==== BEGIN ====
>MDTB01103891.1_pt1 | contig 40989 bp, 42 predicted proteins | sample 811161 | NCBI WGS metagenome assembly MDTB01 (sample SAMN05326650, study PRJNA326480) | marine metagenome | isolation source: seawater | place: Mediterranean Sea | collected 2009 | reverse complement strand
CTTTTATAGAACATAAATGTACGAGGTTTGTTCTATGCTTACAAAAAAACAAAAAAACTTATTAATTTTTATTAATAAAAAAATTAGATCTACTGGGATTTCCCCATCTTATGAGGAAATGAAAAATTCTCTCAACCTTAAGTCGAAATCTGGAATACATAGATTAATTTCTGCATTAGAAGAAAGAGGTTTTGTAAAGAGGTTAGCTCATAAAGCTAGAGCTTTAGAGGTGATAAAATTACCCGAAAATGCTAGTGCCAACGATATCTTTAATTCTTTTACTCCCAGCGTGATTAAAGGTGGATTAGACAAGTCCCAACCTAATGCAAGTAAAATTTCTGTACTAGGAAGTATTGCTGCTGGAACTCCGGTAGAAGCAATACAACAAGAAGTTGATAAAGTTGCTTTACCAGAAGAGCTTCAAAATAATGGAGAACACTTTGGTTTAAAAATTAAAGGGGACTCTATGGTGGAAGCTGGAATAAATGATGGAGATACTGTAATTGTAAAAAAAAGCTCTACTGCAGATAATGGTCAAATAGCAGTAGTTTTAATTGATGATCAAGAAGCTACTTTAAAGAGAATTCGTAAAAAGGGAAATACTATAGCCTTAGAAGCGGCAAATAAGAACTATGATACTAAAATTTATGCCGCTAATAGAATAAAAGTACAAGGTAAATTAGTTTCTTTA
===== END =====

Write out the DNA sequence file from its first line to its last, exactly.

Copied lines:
>MDTB01103891.1_pt1 | contig 40989 bp, 42 predicted proteins | sample 811161 | NCBI WGS metagenome assembly MDTB01 (sample SAMN05326650, study PRJNA326480) | marine metagenome | isolation source: seawater | place: Mediterranean Sea | collected 2009 | reverse complement strand
CTTTTATAGAACATAAATGTACGAGGTTTGTTCTATGCTTACAAAAAAACAAAAAAACTTATTAATTTTTATTAATAAAAAAATTAGATCTACTGGGATTTCCCCATCTTATGAGGAAATGAAAAATTCTCTCAACCTTAAGTCGAAATCTGGAATACATAGATTAATTTCTGCATTAGAAGAAAGAGGTTTTGTAAAGAGGTTAGCTCATAAAGCTAGAGCTTTAGAGGTGATAAAATTACCCGAAAATGCTAGTGCCAACGATATCTTTAATTCTTTTACTCCCAGCGTGATTAAAGGTGGATTAGACAAGTCCCAACCTAATGCAAGTAAAATTTCTGTACTAGGAAGTATTGCTGCTGGAACTCCGGTAGAAGCAATACAACAAGAAGTTGATAAAGTTGCTTTACCAGAAGAGCTTCAAAATAATGGAGAACACTTTGGTTTAAAAATTAAAGGGGACTCTATGGTGGAAGCTGGAATAAATGATGGAGATACTGTAATTGTAAAAAAAAGCTCTACTGCAGATAATGGTCAAATAGCAGTAGTTTTAATTGATGATCAAGAAGCTACTTTAAAGAGAATTCGTAAAAAGGGAAATACTATAGCCTTAGAAGCGGCAAATAAGAACTATGATACTAAAATTTATGCCGCTAATAGAATAAAAGTACAAGGTAAATTAGTTTCTTTA